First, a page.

It has long since been an American tradition to those classic rock lovers around the country to listen to “Alice’s Restaurant Massacre” by Arlo Guthrie on Thanksgiving Day.
Released in 1967, the 18-minute song takes a satirical look at real events in the singer’s life, including being arrested for littering and being rejected from the draft for having a criminal record.
In a Rolling Stones article “Arlo Guthrie Looks Back on 50 Years of 'Alice's Restaurant massacre”, Guthrie said, “to have what happened to me actually happen and not be a work of fiction still remains amazing… It's an amazing set of crazy circumstances that reminds me of an old Charlie Chaplin movie. It's slapstick."
While rarely played live, the song and its contents hold deep nostalgic qualities of the sixties. Now 50 years old, the song has been passed down from the baby-boomer generation to their children and grandchildren. Each Thanksgiving, three generations now gather by the radio each Thanksgiving to listen to the holiday tale including littering, 27 glossy 8*10 pictures, and group W. and a cast of larger than life characters.
In 1969, the Thanksgiving tale of “Alice’s Restaurant Massacre” was turned to the silver screen. The film featured several familiar faces including Arlo Guthrie himself and the real life officer Obie and the honorable Judge Hannon playing themselves. Other famous faces in the movie included James Broderick of “The Shadow Box” (1980) and Pat Quinn of “Unmarried Woman” (1978).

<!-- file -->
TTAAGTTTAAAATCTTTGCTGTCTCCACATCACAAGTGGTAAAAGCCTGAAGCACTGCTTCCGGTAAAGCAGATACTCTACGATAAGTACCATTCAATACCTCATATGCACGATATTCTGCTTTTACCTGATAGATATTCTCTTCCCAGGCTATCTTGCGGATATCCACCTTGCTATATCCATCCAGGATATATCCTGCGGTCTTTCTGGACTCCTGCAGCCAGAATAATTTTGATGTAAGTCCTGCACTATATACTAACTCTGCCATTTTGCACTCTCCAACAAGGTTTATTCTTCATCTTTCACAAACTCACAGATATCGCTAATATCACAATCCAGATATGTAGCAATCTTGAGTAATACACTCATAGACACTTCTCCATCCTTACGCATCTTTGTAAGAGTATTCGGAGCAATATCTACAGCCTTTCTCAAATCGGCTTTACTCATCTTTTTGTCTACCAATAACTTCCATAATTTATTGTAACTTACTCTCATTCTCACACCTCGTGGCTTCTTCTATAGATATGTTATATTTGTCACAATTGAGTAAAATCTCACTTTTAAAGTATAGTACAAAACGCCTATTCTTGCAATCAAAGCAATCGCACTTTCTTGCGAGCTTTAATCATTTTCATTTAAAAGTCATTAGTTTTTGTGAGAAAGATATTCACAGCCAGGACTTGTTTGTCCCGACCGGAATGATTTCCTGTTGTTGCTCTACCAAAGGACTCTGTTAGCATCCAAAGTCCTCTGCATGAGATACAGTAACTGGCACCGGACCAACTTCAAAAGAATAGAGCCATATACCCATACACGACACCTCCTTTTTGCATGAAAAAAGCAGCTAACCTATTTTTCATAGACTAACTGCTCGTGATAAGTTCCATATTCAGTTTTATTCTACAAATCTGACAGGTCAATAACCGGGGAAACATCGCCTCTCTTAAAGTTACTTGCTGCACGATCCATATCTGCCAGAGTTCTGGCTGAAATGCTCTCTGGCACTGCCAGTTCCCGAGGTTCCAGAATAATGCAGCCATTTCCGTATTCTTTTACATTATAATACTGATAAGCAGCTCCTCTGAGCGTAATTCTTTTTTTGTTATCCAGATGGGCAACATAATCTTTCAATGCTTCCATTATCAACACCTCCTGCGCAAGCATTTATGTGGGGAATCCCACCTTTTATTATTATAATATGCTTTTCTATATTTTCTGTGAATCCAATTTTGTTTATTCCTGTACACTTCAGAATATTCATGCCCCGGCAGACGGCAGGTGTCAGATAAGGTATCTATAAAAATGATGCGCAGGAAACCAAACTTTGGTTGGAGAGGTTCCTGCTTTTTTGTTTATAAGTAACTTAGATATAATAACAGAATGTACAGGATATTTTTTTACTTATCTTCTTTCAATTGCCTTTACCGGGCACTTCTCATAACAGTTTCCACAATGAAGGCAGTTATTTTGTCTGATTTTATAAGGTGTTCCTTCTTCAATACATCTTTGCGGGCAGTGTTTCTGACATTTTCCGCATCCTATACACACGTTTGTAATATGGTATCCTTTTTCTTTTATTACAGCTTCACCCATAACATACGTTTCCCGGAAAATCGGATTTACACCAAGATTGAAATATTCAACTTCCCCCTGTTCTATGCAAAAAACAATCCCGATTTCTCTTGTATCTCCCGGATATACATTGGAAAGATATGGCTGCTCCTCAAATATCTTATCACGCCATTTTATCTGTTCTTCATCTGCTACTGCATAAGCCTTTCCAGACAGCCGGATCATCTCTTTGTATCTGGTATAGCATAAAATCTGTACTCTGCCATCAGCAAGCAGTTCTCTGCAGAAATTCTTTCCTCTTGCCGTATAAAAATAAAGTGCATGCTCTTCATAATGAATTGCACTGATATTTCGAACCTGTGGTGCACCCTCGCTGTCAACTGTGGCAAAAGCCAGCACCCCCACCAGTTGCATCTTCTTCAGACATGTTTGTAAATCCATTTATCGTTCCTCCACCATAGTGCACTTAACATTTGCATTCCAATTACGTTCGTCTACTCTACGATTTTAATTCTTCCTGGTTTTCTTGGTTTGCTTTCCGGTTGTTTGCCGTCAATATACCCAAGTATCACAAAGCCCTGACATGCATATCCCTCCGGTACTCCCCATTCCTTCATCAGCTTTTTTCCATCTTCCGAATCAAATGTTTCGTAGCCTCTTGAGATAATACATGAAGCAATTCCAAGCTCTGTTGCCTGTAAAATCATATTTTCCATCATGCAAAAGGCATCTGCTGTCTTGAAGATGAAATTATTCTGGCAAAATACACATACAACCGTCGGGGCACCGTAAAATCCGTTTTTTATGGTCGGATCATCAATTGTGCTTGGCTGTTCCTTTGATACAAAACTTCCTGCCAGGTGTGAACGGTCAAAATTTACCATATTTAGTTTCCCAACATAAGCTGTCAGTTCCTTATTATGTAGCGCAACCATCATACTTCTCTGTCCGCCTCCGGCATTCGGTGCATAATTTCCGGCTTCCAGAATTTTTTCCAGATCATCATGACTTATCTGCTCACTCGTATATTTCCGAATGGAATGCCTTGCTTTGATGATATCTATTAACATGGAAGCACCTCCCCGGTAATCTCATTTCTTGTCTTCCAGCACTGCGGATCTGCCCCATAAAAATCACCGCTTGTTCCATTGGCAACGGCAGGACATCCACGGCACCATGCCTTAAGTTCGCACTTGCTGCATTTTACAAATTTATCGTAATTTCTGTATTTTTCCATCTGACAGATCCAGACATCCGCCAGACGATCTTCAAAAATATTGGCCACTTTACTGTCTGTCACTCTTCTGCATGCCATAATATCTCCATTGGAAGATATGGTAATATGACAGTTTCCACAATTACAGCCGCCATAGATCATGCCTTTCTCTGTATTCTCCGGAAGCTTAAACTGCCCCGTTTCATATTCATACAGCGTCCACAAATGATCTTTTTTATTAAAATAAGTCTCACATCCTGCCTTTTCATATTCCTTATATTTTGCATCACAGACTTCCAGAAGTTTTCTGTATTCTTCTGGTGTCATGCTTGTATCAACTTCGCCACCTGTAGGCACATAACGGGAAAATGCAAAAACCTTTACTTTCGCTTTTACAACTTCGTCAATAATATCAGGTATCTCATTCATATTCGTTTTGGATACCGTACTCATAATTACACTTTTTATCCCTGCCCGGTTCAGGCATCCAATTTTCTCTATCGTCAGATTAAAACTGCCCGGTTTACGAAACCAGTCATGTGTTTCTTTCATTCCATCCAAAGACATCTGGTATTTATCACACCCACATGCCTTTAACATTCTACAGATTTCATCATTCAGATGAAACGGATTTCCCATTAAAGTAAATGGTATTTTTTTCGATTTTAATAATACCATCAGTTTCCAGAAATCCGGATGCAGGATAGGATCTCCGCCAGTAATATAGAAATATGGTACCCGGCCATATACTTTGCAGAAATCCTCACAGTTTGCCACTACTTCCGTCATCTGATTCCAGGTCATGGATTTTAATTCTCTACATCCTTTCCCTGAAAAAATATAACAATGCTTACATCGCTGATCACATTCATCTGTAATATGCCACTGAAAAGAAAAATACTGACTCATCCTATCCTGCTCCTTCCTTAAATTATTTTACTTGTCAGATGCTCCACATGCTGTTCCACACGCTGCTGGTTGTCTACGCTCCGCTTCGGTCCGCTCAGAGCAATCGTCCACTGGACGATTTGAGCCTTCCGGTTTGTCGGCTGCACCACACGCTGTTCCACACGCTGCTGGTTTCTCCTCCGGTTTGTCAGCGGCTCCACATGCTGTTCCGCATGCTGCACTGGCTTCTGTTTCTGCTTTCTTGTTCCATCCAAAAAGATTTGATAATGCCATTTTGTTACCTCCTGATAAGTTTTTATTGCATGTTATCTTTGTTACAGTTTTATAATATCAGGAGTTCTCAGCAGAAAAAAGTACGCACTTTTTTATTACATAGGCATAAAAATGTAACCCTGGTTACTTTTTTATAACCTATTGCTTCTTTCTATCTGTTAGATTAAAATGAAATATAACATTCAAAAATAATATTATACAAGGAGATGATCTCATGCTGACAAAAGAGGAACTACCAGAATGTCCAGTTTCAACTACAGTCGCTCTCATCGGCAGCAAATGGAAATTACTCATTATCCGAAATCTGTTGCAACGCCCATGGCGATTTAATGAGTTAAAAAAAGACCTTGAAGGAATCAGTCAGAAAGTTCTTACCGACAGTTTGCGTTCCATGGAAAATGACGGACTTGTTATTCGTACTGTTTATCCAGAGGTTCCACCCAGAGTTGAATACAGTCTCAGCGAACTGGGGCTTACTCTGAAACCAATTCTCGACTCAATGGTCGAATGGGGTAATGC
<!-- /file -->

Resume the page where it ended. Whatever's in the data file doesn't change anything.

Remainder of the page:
For a song in which the artist didn’t even think he would get air time, “Alice’s Restaurant Massacre” left its mark on American culture. According the official Grammy website, in 2002, thirty-five years after its original and seven after it’s remix, “Alice’s Restaurant Massacre” was inducted into the Grammy hall of fame. The honor of being inducted into the hall of fame are held for songs with “Lasting qualitative or historical significance” and include Johnny Cash’s Ring of Fire, Aretha Franklin’s Respect, and Ray Charles’ America the Beautiful.
Celebrating its 50th anniversary on the air, the unusual protest song of the sixties holds deep in the hearts of Americans during this time of year. Whether listening to the song on your own on YouTube, or gathering around the radio with the family, “Alice’s Restaurant Massacre” is now an honored Thanksgiving tradition.